But this was not the first thing he said. He approached the subject very carefully. David would not have allowed anyone to bring that subject home to him without resenting it. It is more than likely that very few were in the secret. Crafty Joab was not the man to let that story get out. It gave him power over the king all the time it was his secret, so that he could put pressure on David whenever he liked. We read, "The Lord sent Nathan unto David." If we would know how to deal with our congregations, we must have the Lord's commission.
MEN MAY BE ON THE CIRCUIT PLAN, AND GOD LEAVE THEM WITHOUT APPOINTMENTS!
Let us never set off to preach without a message from God to the people, then we shall make folks say, what a plain Yorkshire Methodist said of Stoner, "Yon David's varry thick with the Almighty."
If the Lord send us, He will teach us how to talk, and most likely He will take us off the pulpit track. Some of us have given up the old "three-decker" style of preaching, feeling that it is as useless as last year's almanack. Our hearers often knew what was coming, they heard the heads of the discourse, and began to see the end before we got there, wrapping themselves in a habit of indifference which shielded them from the convictions we had hoped to produce. What "CALIFORNIAN TAYLOR" calls "Surprise Power," ought to be in every discourse. David had no idea what the prophet meant to do before he had ended his story, and we should wait upon God until He has given us, not only the subject of our sermons, but the skill we need to TAKE THE SINNER EITHER BY STORM OR HOLY SUBTILTY.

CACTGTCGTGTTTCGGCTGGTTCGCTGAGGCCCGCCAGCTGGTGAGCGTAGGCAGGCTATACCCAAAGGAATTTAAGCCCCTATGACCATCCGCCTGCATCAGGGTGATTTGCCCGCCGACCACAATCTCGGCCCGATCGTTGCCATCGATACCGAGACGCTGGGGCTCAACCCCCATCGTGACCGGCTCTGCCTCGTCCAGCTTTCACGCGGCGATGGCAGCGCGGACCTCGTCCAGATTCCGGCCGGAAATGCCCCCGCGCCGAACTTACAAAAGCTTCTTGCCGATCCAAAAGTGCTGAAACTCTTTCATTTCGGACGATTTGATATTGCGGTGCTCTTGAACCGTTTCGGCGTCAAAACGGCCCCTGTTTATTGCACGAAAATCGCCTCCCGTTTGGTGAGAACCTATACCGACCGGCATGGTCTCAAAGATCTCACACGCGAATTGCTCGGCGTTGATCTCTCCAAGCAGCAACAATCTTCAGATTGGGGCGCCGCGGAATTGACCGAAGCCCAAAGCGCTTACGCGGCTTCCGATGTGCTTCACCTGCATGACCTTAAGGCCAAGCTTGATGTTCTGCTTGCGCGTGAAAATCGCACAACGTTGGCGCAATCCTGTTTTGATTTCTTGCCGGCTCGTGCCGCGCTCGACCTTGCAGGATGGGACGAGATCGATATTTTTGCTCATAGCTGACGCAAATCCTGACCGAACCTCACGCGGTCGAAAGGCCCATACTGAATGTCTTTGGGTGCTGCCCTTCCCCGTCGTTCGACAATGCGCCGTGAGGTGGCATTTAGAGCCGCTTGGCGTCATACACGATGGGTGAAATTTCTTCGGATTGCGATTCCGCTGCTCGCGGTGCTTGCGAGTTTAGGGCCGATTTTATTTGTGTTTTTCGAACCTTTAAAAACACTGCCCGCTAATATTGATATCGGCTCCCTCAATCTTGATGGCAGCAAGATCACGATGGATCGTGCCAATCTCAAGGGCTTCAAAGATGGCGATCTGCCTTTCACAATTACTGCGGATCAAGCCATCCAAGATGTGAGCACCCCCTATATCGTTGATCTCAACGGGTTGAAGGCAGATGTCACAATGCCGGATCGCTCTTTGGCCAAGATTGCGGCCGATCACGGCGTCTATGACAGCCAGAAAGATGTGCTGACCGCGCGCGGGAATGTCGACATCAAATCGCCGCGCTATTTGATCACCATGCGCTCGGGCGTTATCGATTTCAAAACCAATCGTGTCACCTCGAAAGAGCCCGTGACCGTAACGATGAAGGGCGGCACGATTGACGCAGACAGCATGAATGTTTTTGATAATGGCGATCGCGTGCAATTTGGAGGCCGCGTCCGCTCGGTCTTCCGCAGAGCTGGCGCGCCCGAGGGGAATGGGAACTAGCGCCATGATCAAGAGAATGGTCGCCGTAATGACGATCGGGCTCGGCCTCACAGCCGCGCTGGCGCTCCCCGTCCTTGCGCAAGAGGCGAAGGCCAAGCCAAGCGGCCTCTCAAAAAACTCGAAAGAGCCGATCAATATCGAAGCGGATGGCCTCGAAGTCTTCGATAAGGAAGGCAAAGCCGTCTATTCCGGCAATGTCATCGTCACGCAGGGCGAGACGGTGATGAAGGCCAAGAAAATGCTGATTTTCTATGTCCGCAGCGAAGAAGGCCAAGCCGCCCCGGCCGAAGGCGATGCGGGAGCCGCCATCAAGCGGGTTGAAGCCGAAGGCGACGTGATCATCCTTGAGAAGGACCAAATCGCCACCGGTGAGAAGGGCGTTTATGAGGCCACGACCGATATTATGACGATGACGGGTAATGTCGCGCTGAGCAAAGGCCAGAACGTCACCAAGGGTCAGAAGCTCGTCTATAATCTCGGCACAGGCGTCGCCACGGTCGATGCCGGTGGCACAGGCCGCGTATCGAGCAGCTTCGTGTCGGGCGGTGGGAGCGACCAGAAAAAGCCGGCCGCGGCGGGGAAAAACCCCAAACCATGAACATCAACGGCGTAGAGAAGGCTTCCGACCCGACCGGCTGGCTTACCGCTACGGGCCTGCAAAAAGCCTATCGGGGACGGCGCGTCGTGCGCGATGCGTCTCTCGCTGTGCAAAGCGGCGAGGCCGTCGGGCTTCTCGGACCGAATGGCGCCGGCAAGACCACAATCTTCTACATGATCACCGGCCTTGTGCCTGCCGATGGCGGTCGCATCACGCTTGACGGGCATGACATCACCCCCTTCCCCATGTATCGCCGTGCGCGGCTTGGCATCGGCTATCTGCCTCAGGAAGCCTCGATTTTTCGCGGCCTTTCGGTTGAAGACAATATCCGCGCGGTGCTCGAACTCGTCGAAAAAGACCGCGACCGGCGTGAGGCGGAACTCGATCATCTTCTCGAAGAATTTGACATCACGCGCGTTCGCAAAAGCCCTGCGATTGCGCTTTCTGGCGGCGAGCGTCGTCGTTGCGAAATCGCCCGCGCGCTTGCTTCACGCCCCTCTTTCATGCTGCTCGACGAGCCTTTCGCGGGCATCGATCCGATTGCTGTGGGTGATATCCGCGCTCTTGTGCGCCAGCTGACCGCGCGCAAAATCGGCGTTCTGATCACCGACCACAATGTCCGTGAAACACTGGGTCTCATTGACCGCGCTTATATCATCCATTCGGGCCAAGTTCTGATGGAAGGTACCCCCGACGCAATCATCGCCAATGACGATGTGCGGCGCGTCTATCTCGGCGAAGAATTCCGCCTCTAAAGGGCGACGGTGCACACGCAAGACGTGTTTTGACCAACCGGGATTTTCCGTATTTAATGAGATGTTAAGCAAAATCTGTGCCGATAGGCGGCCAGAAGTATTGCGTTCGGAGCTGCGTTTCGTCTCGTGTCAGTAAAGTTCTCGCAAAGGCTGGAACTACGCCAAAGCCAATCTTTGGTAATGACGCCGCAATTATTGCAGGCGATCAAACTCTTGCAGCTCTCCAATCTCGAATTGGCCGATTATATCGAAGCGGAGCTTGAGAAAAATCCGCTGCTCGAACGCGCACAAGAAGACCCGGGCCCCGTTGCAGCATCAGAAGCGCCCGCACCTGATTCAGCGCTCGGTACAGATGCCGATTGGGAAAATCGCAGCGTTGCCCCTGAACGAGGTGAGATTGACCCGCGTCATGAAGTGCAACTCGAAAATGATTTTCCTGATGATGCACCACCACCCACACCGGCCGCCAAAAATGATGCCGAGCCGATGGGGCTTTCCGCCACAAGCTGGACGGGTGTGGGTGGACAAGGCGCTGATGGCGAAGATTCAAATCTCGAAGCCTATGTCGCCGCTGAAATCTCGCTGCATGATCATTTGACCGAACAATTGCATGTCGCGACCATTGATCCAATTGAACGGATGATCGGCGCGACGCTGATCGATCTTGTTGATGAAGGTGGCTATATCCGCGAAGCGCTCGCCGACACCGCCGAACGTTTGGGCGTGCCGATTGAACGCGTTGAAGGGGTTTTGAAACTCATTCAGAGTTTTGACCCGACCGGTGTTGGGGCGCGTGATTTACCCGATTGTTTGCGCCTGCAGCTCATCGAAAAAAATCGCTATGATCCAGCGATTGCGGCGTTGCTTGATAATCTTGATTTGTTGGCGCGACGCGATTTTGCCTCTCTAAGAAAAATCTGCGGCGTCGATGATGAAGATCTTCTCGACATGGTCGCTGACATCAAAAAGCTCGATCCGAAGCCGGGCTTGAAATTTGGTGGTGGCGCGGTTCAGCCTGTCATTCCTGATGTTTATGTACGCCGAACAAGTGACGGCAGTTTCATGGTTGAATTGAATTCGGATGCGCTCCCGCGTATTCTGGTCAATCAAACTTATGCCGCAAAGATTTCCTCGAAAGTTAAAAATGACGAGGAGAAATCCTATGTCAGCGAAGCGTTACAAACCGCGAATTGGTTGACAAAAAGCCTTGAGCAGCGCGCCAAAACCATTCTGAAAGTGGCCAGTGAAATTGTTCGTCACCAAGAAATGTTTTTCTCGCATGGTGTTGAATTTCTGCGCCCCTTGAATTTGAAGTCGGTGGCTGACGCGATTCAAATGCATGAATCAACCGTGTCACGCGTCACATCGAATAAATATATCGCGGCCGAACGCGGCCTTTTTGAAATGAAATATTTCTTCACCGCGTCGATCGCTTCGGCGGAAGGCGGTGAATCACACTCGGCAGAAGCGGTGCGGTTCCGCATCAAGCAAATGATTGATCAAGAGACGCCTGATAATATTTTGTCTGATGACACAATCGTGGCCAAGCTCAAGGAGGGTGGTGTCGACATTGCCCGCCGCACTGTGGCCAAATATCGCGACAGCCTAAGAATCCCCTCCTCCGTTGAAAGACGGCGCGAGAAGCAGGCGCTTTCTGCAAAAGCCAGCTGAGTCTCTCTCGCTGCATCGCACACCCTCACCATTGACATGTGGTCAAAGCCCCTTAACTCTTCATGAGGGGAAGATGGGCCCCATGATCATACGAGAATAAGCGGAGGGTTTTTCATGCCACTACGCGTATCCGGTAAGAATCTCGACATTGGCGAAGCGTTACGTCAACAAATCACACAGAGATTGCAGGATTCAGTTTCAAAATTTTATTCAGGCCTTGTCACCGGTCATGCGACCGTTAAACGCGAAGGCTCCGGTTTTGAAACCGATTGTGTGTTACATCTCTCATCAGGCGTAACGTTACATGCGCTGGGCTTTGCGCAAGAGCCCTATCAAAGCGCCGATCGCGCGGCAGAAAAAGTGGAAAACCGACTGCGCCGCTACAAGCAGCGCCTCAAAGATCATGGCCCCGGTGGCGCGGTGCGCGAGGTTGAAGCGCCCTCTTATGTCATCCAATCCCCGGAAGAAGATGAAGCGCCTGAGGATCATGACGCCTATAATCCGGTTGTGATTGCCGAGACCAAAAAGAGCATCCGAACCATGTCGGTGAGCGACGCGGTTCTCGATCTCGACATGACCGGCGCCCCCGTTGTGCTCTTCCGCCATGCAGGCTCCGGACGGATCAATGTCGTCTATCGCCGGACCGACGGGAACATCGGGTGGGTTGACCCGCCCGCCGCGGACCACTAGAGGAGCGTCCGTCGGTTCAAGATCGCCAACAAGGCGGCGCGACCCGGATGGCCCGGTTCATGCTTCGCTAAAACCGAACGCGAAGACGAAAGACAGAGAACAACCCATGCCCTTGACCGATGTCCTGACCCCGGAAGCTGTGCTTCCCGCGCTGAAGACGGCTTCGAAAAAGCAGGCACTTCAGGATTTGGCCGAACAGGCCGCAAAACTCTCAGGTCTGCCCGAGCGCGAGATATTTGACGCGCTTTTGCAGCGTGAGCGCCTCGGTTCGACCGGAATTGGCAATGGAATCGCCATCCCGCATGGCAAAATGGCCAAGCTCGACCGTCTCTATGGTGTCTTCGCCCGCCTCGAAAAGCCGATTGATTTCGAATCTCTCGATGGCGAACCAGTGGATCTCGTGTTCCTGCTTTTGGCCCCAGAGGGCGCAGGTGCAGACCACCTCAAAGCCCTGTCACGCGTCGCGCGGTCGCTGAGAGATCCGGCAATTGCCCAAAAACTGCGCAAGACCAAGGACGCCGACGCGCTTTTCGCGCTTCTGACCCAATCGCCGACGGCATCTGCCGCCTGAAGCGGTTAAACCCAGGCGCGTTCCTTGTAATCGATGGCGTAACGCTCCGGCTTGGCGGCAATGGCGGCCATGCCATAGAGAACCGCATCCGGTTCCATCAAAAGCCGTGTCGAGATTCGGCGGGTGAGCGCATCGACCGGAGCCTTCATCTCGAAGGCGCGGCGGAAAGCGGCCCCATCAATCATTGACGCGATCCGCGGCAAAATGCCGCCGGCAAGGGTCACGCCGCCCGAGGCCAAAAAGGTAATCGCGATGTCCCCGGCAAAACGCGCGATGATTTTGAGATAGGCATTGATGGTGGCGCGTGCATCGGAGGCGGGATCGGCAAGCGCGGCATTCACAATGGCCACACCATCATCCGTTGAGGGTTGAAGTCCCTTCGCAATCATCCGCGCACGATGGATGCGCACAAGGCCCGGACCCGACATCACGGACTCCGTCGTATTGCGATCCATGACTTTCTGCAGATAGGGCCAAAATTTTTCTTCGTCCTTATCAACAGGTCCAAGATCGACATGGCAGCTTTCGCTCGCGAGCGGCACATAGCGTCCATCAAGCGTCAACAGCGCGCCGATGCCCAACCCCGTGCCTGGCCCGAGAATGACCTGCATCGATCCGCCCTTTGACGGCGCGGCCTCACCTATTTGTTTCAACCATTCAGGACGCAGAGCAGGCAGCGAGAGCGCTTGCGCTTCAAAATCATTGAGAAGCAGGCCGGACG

The charming story with which Nathan began his address is instructive to those who wish to succeed as preachers. How interested the King became as he heard of the rich man's greed and the poor man's loss, until he was so stirred that he threatened the death of the tyrant! May not we preachers learn something here, that is, to interest our hearers, in order that we may profit them? Do we sufficiently care for this matter? Would it not be well, in the preparation of our addresses and sermons, to make sure that we are so interesting that our hearers cannot fail but listen? We should not be content with soundness of faith, or truthfulness of doctrine, but be so interesting as to command the attention of our audience. It is a question whether any man, who cannot make the people listen, should not be content to take his place in a pew. It is better to be able to heat or light the chapel well, than to wear out the patience of a congregation by prosy preaching, and it will be more to our eternal advantage to have been AN INDUSTRIOUS CHAPEL-KEEPER THAN A DULL PREACHER!
Nathan brought David to a stand. The royal hearer fell before the faithful preacher. He confessed his sin and deeply repented. Well might the prophet rejoice over his illustrious convert. It was indeed success to hear the king acknowledge his fault. We do not read that he praised the sermon, but he condemned himself. It is a small reward to hear it said that we have preached a beautiful sermon, but it is delightful to learn that a sinner has been convinced of his guilt and danger. Let all of us who preach, determine that we will not call that service a success which either allowed our hearers to be drowsy, or won their applause, without causing a saint to be cheered on his pilgrimage, or an enemy of God to lay down his weapons and sue for peace.
OLD FASHIONED DOCTRINE.
I. -- He who is loyal to God is the truest patriot. -- ch. viii., v.21, ch. ix., v.10.
Jeremiah's distress disfigured him, and he felt that tears were not sufficient to mark his sorrow for his country. Sinners against God should never profess to be politicians; they are unworthy to be classed on either side.
II. -- Idolatry is the mother of all other sins.
Count up the different crimes these Jewish idol-worshippers were guilty of -- as lying, slander, adultery, &c. He who breaks the first commandment has pulled down the fence, and can easily break the others. What an argument for Missions!
III. -- If God acts consistently, He must punish sin. -- ch. ix., v.9, 10, 15, 16.
Hell is as necessary as Heaven to a perfect God. Queen Victoria could not be safe in her palace but for prisons, where felons are bound!
He who fears to preach future punishment is either an ignorant man or a coward.